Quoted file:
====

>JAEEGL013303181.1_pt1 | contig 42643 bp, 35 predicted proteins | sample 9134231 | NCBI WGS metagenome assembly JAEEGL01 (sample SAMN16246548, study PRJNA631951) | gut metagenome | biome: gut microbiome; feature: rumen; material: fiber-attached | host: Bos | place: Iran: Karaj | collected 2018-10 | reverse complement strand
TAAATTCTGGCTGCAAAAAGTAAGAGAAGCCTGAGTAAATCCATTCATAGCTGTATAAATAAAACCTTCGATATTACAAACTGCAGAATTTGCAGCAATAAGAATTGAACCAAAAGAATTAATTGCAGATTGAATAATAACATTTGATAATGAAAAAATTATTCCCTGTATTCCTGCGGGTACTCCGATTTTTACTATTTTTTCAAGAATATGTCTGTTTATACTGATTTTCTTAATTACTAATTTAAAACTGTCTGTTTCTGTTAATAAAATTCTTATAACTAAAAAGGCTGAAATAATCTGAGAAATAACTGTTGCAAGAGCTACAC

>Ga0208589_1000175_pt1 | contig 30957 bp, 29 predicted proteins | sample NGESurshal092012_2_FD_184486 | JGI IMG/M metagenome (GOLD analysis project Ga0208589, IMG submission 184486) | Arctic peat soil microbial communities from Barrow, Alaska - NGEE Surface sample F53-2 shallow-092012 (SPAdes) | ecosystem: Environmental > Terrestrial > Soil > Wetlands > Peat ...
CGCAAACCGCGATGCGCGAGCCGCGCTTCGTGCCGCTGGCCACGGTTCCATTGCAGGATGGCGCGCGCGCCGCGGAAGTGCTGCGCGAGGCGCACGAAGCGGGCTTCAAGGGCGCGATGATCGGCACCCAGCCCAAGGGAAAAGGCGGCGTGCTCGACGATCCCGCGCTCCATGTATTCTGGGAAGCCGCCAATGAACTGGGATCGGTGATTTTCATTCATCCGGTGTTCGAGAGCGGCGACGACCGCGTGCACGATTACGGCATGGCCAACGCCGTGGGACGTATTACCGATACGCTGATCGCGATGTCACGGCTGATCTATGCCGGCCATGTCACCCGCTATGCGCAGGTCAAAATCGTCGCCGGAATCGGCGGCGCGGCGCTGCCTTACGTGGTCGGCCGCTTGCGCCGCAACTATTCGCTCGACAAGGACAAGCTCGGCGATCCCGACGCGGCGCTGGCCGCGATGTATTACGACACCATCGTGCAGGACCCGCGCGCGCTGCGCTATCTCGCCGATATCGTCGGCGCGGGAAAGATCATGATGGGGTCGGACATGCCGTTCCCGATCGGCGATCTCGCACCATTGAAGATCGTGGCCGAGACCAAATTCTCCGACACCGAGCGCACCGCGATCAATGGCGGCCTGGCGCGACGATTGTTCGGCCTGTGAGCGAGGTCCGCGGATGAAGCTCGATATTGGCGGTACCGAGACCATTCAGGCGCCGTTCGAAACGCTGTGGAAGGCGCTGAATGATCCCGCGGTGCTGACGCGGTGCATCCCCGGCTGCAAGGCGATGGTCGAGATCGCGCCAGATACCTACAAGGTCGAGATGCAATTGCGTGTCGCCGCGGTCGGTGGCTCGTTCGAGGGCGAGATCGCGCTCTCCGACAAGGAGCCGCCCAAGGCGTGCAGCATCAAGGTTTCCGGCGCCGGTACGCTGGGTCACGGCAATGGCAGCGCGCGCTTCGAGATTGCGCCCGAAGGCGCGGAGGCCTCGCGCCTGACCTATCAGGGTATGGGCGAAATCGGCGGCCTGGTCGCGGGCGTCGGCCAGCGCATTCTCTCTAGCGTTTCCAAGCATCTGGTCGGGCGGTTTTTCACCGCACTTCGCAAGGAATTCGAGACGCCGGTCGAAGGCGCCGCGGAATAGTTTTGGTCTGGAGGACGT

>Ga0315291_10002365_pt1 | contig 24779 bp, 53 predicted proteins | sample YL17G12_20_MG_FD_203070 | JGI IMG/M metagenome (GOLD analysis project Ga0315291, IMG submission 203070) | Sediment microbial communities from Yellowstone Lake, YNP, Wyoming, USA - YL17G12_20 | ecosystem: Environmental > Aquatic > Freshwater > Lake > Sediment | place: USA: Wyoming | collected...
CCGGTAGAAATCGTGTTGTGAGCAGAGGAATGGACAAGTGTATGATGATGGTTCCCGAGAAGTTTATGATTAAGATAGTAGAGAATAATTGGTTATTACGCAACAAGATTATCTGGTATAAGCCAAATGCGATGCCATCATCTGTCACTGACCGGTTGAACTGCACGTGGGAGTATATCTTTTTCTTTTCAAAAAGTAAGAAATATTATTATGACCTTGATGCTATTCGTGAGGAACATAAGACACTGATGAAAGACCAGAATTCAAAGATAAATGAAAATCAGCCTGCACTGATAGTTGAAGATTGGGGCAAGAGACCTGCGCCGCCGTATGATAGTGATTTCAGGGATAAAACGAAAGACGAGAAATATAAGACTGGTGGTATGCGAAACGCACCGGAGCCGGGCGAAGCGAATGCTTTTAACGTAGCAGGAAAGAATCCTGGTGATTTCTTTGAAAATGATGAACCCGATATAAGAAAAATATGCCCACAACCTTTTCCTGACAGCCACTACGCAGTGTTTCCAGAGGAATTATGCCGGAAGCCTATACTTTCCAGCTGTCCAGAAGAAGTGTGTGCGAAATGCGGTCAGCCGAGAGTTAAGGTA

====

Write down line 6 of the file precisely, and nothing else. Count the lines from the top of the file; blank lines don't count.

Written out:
CCGGTAGAAATCGTGTTGTGAGCAGAGGAATGGACAAGTGTATGATGATGGTTCCCGAGAAGTTTATGATTAAGATAGTAGAGAATAATTGGTTATTACGCAACAAGATTATCTGGTATAAGCCAAATGCGATGCCATCATCTGTCACTGACCGGTTGAACTGCACGTGGGAGTATATCTTTTTCTTTTCAAAAAGTAAGAAATATTATTATGACCTTGATGCTATTCGTGAGGAACATAAGACACTGATGAAAGACCAGAATTCAAAGATAAATGAAAATCAGCCTGCACTGATAGTTGAAGATTGGGGCAAGAGACCTGCGCCGCCGTATGATAGTGATTTCAGGGATAAAACGAAAGACGAGAAATATAAGACTGGTGGTATGCGAAACGCACCGGAGCCGGGCGAAGCGAATGCTTTTAACGTAGCAGGAAAGAATCCTGGTGATTTCTTTGAAAATGATGAACCCGATATAAGAAAAATATGCCCACAACCTTTTCCTGACAGCCACTACGCAGTGTTTCCAGAGGAATTATGCCGGAAGCCTATACTTTCCAGCTGTCCAGAAGAAGTGTGTGCGAAATGCGGTCAGCCGAGAGTTAAGGTA